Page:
February 15, 2014
By Tad Fry
If you’ve taken a drawing class, then this may not be for you. However, if you want to get better at drawing, and never had proper education in this discipline, then please read on to discover a principle that will greatly benefit your work.
A few years ago I sketched often because I thought in order to get better, all I had to do was practice. We hear it all the time… practice something a lot and we’ll get better. Some of my sketches were horrible and some were decent. I was alright with the horrible sketches being horrible, but the decent sketches irked me because I couldn’t tell what made them bad. Furthermore, if I had any notion at all why they were bad, I didn’t quite know how to fix them. There must be a better way to do this—I started to look for some answers.
As fate would have it, I discovered the most amazing element to drawing while I searched for an answer to the wrong question. “Do I need better pencils, paper, and measuring tools?” I asked. As I rummaged through the drawing aisle of our local craft store, an employee approached to ask, “May I help you?” I somewhat couldn’t believe his features: an older man with golden-thin-rimmed glasses, grey hair, and a beard. Like a wise man from the mountains about to shed light on my horrible skills as an artist.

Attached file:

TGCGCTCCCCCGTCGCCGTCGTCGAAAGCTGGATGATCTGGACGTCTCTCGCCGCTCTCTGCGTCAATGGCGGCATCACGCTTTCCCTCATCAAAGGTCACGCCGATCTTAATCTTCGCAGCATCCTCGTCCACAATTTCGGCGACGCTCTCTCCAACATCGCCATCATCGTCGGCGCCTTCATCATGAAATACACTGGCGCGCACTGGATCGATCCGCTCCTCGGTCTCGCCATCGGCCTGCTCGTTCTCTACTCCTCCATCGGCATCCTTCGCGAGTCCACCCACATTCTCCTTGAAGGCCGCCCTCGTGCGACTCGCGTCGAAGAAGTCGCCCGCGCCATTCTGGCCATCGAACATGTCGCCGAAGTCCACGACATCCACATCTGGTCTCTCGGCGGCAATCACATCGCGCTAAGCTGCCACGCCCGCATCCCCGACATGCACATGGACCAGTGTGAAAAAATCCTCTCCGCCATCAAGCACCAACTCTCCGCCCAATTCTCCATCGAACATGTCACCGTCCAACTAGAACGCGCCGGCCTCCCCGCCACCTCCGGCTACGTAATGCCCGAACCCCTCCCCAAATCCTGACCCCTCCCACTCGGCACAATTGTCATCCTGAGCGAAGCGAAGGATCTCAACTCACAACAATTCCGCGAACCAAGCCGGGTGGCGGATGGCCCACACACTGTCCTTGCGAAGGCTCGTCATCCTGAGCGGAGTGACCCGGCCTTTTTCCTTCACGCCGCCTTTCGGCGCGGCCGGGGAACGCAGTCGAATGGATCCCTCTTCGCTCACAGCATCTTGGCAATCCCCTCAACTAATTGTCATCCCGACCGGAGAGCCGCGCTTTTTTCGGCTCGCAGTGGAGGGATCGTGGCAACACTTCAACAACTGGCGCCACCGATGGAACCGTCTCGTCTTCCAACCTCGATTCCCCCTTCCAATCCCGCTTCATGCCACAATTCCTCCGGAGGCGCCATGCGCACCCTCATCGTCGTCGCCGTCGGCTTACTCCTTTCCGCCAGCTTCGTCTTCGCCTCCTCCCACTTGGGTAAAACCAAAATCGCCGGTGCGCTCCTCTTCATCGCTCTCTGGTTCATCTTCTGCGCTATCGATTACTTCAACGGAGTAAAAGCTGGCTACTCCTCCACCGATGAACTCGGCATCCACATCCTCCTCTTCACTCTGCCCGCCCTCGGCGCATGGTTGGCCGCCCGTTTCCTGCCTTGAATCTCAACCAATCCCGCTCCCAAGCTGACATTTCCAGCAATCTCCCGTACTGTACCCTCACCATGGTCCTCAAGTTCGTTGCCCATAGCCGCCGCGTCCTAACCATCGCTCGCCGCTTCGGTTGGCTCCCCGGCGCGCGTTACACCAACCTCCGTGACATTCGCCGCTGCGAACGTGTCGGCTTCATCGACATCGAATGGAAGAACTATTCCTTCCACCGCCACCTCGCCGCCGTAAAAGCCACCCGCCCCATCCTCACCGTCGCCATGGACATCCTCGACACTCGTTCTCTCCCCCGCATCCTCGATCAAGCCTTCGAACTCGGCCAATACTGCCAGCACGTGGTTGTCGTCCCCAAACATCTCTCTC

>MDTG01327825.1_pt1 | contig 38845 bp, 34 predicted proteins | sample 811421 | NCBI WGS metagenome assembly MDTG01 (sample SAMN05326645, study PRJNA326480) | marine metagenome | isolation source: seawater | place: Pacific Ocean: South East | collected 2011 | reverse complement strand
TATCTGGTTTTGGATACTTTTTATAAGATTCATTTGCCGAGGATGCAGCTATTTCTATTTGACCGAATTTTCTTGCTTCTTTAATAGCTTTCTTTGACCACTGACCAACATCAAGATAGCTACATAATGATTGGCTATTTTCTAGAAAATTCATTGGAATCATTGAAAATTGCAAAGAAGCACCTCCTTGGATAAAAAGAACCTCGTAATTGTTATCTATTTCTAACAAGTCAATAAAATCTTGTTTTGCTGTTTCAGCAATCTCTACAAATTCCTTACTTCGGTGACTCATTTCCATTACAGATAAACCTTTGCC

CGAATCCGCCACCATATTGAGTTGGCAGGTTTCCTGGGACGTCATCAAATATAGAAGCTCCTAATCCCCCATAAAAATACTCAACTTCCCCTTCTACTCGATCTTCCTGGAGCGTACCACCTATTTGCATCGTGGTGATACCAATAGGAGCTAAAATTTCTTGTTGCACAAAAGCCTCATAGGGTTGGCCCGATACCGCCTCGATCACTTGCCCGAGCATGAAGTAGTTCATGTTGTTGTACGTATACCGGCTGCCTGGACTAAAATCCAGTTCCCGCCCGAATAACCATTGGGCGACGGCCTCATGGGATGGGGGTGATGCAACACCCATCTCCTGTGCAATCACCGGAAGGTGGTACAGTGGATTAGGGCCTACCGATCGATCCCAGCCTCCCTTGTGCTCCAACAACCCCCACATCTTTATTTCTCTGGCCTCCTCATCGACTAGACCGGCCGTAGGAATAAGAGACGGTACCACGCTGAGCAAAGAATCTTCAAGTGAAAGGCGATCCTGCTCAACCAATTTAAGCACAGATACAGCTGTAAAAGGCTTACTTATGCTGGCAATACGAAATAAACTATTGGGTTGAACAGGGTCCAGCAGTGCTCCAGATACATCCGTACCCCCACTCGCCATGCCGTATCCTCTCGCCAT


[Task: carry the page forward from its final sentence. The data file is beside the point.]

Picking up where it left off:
“Yes, I think I need a smudge stick and new pencils,” I said like a moron.
“Hmm… smudge stick? Is that what people are calling it these days? You probably mean a blending stump or tortillon; anything will work as long as it moves the graphite around. I’ve even used a bit of tree bark while I’m out drawing. What kind of pencils do you need?” He replied as he handed me a pack of tortillons.
Wait! Did he say tree bark? He knows things—I must learn from him!
“I’m not sure what pencils to get, I have no idea what I’m doing,” I replied.
Concerned, he asked, “Well, what exactly is it you’re trying to do?”
“I want to get better at drawing. No matter what the subject is, I simply want to get better. Unfortunately, I didn’t take drawing classes in high school or college. I took photography and have read a lot of books on design principles and typography. Much of what I do is on the Internet as I’m a web developer,” I explained.
“Ah, follow me…” he said as he made his way down the aisle.
He handed me a book titled Perspective and said, “I don’t care if you’re starting out or in the art business for 50 years, everyone needs to know this. It’s what I teach all my first-year students. Before you try to find your pencils and other things, you need to know how to translate our 3-D world into a 2-D plane, the canvas. If you don’t take the time to learn it, then nothing you draw will ever look correct. After this book you can read a few of these others.”
Excellent, this wise man is a teacher! How lucky was I to discover this drawing principle this way? I told him thanks and ventured home.